Edgar Martins’ work with HMP Birmingham inmates is a thoughtful, original take on its inherent prison theme. “I wanted to convey the hidden stories, talk about the difficulty of working in these sort of ethically charged environments, and think about the role that photography plays in the portrayal of prison and incarceration (which I am generally very critical of),” the Portuguese photographer says.
His recently launched series was created in a collaboration with inmates and their families, which lasted for more than three years. Martins would meet them in their cells during visiting days and legal appointments. Having established a relationship with the inmates’ families, he would then meet them in their homes, “often becoming a conduit between the inmate and the family”, he says.
As part of his process, he photographed offenders, ex-offenders and their relatives; he also photographed people enacting their stories. In the final images, no one can be sure exactly who is being depicted. As Martins explains, “this was a way for me to disrupt the power relations and the voyeurism inherent in the consumption of this type of imagery.”
“I went to great lengths to avoid images that just perpetuate the narratives we associate with prisons: race, drugs, criminality, violence”
The result of this project is an exhibition and book entitled What Photography & Incarceration Has in Common with an Empty Vase (the name is a Lacanian reference). The images are, as Martins has articulated, not the usual sort of visual material associated with incarceration. Instead, he describes them as an act of resistance. “Although I was working with the prison, I decided early on I would not photograph inside,” he says. “I went to great lengths to avoid images that just perpetuate the narratives we associate with prisons: race, drugs, criminality, violence.”
Throughout the project he worked with a number of organisations and individuals local to the prison, including youth centres, charities, colleges and universities, some of which were associated with the prison, some of which weren’t. His final images are, he says, “very much a collaboration”: they represent and sometimes enact the inmates’ stories, and Martins’ subjects directly influenced how the photos were made, through genuine involvement in the project throughout.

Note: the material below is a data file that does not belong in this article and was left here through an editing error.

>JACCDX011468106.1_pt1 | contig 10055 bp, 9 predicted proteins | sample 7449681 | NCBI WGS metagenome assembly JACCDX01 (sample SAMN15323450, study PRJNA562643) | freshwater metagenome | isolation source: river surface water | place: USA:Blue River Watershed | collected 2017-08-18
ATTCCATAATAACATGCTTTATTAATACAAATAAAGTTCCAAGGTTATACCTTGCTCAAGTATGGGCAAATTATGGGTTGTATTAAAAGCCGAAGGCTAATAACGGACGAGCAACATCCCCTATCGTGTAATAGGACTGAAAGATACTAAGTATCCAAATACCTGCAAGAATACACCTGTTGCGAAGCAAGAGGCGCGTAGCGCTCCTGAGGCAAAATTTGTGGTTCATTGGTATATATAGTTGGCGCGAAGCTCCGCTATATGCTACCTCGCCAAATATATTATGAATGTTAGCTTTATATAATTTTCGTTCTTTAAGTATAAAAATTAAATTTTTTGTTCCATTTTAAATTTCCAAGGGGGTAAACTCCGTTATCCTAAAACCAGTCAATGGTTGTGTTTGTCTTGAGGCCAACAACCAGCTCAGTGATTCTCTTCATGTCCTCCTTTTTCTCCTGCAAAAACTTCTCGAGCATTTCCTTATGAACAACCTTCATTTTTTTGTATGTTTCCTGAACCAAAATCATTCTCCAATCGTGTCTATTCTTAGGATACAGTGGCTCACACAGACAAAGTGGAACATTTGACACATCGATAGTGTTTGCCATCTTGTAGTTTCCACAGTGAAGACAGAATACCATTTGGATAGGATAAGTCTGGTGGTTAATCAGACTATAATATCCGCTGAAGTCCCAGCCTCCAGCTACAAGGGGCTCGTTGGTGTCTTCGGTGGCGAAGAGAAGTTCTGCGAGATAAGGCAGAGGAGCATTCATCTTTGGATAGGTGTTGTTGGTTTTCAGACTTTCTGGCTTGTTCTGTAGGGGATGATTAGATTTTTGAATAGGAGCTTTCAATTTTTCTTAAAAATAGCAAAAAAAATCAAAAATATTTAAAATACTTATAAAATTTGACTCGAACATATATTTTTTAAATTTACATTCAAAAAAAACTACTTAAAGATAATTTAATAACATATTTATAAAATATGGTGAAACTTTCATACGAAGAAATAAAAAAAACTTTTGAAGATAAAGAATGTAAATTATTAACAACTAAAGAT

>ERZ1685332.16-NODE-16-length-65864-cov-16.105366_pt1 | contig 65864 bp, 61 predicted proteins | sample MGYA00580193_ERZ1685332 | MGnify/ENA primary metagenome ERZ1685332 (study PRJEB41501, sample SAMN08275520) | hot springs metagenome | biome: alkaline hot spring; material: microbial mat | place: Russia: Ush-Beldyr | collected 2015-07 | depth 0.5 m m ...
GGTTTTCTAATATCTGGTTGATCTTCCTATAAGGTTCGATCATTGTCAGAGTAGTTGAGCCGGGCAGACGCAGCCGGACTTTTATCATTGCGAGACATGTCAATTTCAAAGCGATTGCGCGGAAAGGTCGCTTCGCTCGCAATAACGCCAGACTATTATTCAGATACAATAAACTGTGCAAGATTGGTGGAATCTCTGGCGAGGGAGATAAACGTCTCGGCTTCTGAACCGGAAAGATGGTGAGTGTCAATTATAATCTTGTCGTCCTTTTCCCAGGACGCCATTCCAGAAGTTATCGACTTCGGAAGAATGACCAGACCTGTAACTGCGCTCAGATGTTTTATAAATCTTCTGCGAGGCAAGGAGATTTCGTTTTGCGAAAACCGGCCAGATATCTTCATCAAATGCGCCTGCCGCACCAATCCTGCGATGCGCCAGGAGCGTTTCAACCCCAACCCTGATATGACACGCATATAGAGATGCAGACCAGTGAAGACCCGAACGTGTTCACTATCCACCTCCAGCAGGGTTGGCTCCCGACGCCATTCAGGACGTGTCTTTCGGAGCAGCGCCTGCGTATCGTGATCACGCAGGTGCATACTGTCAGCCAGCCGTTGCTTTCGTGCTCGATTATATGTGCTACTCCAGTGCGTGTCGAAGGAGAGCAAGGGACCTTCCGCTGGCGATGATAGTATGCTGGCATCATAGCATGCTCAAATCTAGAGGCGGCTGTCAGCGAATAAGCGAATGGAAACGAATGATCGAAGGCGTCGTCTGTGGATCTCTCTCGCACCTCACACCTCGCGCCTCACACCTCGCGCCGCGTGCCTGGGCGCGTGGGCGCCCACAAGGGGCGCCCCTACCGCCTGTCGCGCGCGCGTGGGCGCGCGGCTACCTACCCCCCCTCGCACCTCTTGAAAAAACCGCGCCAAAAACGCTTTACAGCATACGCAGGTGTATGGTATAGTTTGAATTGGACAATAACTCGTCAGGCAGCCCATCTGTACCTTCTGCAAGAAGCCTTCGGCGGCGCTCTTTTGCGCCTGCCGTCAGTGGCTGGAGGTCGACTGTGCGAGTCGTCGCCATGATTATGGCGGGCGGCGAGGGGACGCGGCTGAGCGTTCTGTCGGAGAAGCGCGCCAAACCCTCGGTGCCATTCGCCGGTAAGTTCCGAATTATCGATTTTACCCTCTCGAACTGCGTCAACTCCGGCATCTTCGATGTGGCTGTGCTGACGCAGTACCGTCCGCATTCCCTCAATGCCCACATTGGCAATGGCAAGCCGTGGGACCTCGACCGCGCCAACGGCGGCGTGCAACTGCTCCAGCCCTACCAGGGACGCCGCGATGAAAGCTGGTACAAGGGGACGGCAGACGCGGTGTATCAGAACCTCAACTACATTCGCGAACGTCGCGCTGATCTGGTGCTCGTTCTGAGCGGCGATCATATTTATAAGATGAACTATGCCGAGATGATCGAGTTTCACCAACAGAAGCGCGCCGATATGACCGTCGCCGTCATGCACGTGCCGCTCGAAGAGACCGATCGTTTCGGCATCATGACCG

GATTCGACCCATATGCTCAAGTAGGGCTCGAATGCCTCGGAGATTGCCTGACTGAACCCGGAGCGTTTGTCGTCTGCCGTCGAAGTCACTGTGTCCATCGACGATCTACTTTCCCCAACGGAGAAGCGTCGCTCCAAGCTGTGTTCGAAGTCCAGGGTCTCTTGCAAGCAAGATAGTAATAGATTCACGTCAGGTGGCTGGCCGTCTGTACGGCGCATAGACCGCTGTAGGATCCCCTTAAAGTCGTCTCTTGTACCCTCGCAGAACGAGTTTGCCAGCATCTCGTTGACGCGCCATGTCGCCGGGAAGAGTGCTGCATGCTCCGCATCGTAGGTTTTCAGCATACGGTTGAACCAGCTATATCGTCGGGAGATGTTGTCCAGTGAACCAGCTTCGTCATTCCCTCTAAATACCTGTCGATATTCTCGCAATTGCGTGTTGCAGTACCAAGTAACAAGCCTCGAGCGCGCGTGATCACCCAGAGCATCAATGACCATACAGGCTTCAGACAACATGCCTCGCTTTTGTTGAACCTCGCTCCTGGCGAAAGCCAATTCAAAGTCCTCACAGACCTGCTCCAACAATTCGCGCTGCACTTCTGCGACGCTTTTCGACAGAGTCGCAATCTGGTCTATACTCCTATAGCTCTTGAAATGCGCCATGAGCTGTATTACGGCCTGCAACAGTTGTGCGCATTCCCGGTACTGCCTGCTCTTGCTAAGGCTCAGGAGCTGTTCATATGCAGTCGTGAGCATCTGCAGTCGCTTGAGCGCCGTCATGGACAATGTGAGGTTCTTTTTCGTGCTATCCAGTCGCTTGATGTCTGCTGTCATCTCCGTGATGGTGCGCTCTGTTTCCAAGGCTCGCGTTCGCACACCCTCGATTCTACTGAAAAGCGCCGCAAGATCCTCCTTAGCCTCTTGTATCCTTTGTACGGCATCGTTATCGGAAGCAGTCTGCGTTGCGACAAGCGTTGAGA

“In an era of fake news, how can we best acknowledge the imaginative and fictional dimension of our relation to photographs?”
His technical process was also unusual compared to many documentary-like series. “I don’t work like a traditional photojournalist in the sense that I don’t walk around with a small 35mm camera snapping what I see in front of me,” he says. Instead, he works with 8×10 plate cameras that are similar to those in use a century ago. “There is a reflexive, constructive and performative element to all the images, even if most are not artificially created or staged,” he adds. “It is both a social and community based project but also an anthological study on the role of photography.”
While the starting point of the project was firmly rooted in exploring the social contexts of isolation, this took on more conceptual meanings as Martins explored the philosophical concept of absence, and life’s intrinsic tension between revelation and obfuscation.
“From an ontological perspective, I was interested in questions such as: how does one represent a subject that is absent or hidden from view?” says Martins. “Photography for so long has been defined by a relationship with the subject it purports to represent. So what does it mean for photography if it does not identify with the its subject but its absence? Can absence be a form of activation? Moreover, in an era of fake news, how can we best acknowledge the imaginative and fictional dimension of our relation to photographs?”
What Photography and Incarceration Has in Common with an Empty Vase
Until 18 April at Herbert Art Gallery & Museum, CoventryVISIT WEBSITE